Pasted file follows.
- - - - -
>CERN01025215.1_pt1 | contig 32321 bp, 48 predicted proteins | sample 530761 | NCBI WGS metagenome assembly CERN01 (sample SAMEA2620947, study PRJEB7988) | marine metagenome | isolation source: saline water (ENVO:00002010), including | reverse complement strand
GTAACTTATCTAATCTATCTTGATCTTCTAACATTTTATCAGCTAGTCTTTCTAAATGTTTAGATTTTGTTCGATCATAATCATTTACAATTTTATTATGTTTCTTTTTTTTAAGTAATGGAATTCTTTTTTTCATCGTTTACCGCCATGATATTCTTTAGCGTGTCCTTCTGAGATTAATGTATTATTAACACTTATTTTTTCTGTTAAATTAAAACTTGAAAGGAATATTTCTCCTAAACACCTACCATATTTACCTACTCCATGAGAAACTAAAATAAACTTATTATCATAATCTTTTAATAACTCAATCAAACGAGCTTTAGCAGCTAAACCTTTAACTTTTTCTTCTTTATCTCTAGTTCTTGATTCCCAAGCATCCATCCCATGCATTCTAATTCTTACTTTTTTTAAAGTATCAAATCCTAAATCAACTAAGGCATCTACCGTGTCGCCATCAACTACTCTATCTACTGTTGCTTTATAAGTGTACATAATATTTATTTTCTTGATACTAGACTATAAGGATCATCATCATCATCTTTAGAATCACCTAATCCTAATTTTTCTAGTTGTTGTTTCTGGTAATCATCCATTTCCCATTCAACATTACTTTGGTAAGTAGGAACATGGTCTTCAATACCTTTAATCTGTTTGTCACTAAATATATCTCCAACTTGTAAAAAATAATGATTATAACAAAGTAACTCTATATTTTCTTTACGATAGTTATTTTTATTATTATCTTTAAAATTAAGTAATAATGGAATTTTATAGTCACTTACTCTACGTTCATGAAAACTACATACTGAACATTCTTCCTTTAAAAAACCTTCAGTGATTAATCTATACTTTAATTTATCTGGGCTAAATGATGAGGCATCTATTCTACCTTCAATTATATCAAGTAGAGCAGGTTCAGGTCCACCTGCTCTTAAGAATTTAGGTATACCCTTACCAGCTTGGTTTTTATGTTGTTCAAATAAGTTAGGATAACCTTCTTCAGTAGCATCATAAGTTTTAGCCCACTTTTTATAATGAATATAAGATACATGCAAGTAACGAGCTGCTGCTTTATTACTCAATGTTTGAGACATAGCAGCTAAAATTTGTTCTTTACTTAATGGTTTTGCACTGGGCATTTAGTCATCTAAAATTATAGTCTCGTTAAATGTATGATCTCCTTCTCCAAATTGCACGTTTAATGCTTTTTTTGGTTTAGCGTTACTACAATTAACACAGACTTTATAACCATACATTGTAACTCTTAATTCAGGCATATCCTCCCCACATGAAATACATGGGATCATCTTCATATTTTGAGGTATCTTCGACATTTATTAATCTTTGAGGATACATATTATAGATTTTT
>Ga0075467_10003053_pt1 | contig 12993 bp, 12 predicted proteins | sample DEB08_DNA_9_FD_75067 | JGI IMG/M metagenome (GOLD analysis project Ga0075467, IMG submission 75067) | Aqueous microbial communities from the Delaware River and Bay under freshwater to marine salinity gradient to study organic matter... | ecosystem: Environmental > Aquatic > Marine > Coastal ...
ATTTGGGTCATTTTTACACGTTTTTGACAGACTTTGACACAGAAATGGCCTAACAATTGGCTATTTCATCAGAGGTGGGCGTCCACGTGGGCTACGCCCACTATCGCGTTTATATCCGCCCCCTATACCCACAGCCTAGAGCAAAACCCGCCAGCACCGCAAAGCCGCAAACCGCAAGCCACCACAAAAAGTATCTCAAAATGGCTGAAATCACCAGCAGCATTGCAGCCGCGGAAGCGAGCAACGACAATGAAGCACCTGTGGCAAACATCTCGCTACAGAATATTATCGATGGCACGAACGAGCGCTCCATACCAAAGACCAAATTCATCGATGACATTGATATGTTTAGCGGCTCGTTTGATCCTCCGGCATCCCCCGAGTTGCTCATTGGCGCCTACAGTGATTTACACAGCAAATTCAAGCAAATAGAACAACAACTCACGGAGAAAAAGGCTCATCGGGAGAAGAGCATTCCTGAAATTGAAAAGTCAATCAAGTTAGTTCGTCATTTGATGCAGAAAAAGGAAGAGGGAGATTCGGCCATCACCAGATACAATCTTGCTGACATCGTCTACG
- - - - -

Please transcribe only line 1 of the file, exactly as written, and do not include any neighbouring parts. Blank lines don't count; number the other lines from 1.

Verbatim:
>CERN01025215.1_pt1 | contig 32321 bp, 48 predicted proteins | sample 530761 | NCBI WGS metagenome assembly CERN01 (sample SAMEA2620947, study PRJEB7988) | marine metagenome | isolation source: saline water (ENVO:00002010), including | reverse complement strand